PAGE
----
Sunday, October 9, 2016

What do you do if your condo won't let you build a temporary sukkah in Lakewood NJ?

By: Shimmy Blum

A nightmare for one Orthodox Jewish homeowner turned into a groundbreaking achievement on behalf of observant Jews nationwide. 
The homeowner in a New Jersey adult community was one of its lone Orthodox residents. He looked ahead with trepidation to his first Sukkos in the community. The community's by-laws banned any structures from being built outside the homes, and that would include a sukkah. His application to the condominium board's Architectural Review Committee to permit a sukkah was denied.

Faced with the prospect of being unable to be home for Sukkos, the homeowner reached out to the Agudath Israel of America Legal Support Services division, which offers pro-bono legal support to community members threatened by the infringement of their religious rights. This division, along with Agudath Israel's New Jersey office, led by Rabbi Avi Schnall, immediately got to work.

Larry Loigman, Esq., a prominent attorney and member of Agudath Israel's Legal Support Services, agreed to work on the case. Mr. Loigman wrote a letter to the adult community's condominium board explaining the situation and the need to accommodate this resident's religious needs. The board attorney replied by arranging a meeting between the attorneys, the resident and board members.

The board and its attorney showed immense interest in Mr. Loigman's presentation on the biblical origins and logistics of sukkah building. "They understood that a sukkah is a biblical requirement and an Orthodox resident has no alternative to remain home without one," Mr. Loigman explains. "We also stressed how a resident's sukkah in no way interferes with the lives of neighbors."

The meeting proved to be an ideal forum for both sides to gain understanding of each other's positions and alleviate their respective concerns. The board understood its legal and moral obligation to accommodate Orthodox residents, while the Orthodox resident understood the board's concerns.

As a result, the community's by-laws were amended to allow sukkahs, but with several guidelines. The sukkahs must be within a certain size range. They must be built in the backyard, so as not to be in view or in the way of neighbors walking the streets. They must also be of a color scheme that does not clash with its surroundings. "We found these guidelines to be reasonable, and we were happy to comply," says Mr. Loigman.

More than just for this homeowner, in this community, this case represents a solid precedent for other Orthodox residents in communities nationwide with similar by-laws. Mr. Loigman cites rulings issued by courts across the nation that clearly establish that no condominium board or similar entity can restrict residents' religious practices, especially when they do not interfere with the lives of other residents. If the religious practices are accommodated, reasonable guidelines can be established in order to accommodate the quality-of-life of neighbors, as was agreed upon in this sukkah case.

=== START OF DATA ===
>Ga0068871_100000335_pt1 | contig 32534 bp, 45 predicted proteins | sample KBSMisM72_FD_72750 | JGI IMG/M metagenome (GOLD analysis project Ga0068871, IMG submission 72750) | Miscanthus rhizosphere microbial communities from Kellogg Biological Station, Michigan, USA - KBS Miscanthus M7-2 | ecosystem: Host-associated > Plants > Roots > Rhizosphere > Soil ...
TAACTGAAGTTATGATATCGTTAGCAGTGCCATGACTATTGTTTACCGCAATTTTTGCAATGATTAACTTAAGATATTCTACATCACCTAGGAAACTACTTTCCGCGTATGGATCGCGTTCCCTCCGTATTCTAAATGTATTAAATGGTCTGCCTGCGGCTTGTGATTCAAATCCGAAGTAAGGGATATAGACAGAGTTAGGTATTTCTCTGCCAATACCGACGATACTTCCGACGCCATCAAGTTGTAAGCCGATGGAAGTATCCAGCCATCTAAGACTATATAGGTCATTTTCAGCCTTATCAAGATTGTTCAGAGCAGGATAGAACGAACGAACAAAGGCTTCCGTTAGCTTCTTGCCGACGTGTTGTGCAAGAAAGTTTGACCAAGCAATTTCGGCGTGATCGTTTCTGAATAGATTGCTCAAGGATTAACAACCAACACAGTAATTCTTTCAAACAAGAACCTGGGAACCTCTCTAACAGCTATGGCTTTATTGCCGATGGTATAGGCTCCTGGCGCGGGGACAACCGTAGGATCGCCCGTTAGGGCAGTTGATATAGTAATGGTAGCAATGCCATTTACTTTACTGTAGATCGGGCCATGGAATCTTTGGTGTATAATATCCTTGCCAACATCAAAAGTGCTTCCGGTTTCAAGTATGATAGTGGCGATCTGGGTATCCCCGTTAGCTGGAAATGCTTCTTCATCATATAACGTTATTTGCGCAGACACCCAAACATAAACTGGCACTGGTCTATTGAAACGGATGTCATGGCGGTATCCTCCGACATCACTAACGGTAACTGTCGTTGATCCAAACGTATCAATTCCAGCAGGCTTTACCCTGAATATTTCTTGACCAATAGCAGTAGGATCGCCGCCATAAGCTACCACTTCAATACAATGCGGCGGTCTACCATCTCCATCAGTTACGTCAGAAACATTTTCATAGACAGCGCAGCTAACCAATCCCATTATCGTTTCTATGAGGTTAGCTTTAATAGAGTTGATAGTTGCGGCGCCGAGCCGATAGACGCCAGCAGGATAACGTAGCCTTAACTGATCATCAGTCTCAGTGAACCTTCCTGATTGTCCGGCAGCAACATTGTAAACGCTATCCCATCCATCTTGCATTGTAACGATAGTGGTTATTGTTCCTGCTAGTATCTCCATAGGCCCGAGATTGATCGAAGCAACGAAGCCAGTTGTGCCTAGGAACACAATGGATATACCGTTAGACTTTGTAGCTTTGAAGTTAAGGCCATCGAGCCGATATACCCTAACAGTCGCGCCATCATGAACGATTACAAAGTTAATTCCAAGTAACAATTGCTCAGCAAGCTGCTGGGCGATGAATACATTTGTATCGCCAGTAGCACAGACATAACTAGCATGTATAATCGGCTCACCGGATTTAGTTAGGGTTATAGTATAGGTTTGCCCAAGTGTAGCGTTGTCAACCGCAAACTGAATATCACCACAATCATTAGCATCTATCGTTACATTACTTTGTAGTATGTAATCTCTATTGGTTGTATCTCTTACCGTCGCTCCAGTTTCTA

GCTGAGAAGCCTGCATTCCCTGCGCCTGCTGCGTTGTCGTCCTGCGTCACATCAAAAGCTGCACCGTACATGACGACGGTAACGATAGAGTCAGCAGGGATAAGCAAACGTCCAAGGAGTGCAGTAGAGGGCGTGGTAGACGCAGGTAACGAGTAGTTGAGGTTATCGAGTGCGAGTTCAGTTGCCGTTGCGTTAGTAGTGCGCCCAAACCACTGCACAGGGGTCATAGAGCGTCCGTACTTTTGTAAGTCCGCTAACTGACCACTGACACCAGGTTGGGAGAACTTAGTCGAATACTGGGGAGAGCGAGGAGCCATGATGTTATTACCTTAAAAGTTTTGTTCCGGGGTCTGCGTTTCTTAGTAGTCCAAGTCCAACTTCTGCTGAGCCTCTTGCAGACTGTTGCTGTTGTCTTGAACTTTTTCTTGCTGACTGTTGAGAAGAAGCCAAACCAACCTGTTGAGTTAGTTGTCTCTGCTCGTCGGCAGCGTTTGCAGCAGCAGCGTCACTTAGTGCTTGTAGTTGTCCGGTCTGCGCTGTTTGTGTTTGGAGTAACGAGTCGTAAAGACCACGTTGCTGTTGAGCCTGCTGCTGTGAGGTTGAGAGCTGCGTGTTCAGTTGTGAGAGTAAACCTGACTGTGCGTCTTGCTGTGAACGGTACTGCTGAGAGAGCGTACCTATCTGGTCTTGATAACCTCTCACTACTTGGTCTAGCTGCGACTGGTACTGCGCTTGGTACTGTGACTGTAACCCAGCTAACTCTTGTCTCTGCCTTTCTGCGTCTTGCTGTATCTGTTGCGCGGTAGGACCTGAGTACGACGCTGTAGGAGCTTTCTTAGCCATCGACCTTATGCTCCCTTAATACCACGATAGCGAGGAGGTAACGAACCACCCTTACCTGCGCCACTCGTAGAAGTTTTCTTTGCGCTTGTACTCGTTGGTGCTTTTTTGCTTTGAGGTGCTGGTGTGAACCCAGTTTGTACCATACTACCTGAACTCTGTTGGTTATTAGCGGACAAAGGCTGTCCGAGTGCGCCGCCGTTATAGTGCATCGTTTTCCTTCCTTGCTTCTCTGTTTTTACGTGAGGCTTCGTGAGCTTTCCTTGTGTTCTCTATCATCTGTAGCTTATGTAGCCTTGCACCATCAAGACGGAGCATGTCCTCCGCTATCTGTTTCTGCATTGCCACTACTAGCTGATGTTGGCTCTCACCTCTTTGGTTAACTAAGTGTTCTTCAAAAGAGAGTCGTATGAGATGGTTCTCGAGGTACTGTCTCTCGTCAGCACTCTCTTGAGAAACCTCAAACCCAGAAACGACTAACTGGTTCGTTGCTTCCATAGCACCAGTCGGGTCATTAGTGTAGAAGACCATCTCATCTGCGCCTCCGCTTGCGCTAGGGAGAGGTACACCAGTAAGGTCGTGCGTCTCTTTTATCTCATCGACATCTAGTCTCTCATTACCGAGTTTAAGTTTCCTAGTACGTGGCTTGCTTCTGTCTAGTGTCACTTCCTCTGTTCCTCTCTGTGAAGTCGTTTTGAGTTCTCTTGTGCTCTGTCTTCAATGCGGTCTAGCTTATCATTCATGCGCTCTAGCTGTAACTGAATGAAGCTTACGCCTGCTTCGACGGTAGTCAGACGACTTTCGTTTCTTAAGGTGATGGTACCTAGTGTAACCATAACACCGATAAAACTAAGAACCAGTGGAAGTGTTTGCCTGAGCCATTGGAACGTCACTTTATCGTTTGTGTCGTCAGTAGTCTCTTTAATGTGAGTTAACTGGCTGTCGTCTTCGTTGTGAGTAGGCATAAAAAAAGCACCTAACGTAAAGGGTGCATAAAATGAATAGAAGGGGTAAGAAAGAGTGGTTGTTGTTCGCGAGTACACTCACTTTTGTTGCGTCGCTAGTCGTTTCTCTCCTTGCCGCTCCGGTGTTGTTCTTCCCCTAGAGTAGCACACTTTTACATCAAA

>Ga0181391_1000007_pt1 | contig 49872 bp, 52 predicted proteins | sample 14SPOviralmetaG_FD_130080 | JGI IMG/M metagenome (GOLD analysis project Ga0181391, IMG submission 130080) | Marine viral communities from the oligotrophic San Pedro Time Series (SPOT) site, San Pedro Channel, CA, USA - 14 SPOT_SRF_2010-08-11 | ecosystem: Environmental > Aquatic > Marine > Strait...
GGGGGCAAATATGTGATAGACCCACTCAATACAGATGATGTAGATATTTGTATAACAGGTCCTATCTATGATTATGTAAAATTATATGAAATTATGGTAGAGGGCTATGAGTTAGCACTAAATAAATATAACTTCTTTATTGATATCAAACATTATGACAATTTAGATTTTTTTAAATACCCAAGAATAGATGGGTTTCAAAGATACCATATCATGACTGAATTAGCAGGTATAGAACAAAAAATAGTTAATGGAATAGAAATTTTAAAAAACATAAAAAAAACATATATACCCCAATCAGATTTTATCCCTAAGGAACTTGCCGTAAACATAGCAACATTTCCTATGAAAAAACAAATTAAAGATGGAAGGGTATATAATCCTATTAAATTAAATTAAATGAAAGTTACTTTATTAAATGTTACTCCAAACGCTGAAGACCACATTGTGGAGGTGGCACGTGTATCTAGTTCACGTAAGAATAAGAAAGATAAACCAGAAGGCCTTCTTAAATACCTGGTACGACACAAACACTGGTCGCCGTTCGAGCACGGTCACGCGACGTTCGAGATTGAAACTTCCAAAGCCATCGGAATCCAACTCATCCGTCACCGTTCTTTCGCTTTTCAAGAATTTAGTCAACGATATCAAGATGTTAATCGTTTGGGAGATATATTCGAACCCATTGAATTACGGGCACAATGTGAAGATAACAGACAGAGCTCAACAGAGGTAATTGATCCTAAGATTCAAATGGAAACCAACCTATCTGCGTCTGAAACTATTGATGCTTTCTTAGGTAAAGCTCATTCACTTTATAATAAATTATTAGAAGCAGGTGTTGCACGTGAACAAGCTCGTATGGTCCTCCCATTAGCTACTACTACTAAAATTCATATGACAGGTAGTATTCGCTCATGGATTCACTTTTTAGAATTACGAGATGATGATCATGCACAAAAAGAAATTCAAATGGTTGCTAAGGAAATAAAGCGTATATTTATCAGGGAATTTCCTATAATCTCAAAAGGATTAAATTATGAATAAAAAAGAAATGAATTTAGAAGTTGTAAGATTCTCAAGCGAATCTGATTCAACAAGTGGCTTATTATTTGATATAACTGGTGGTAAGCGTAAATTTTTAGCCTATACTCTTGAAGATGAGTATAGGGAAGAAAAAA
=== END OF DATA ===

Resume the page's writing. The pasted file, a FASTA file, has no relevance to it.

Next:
Rabbi Schnall heralds this case as an ideal resolution. "Agudath Israel uses every avenue available to protect religious freedom. We are however extremely pleased that both sides were able reach a satisfactory consensus in the boardroom, rather than the courtroom," he says.


  1. Larry Loigman is an established attorney with many notches in his belt.
    He does NOT need Schnall (whoever that is) to warmly endorse him. In fact, Schnall should be standing in awe of this man. Frankly, he should be embarrassed to say anything on front of this great, accomplished askan.

    1. Very well said. I see what Mr loigman does and doesn't get credit for even a small portion of it. He is a true mensch

  2. I don't see any national precedent here. The homeowner spoke it over with the board and they agreed to allow him to make a sukkah under certain circumstances. Wonderful.But I don't see any obligation on any other community board to follow this example.

    (I personally would be uncomfortable with the idea of someone moving into a community and then taking the community board to court demanding they change their by laws for him.No matter what religion the person practiced)

    1. I agree. When you move into those communities you sign an agreement that you are aware of the rules and regulations. You even pay a flat fee to their HOA when you make your purchase which also is an agreement to live in the community with it's rules. Nothing is hidden, it is all upfront and in writing. Why isn't a builder in Lakewood creating a community for the 55+ who are ultra orthodox? This would be of interest to me. As we get older, we'd like to live within our community, close to a shul, friends with similar interests and beliefs.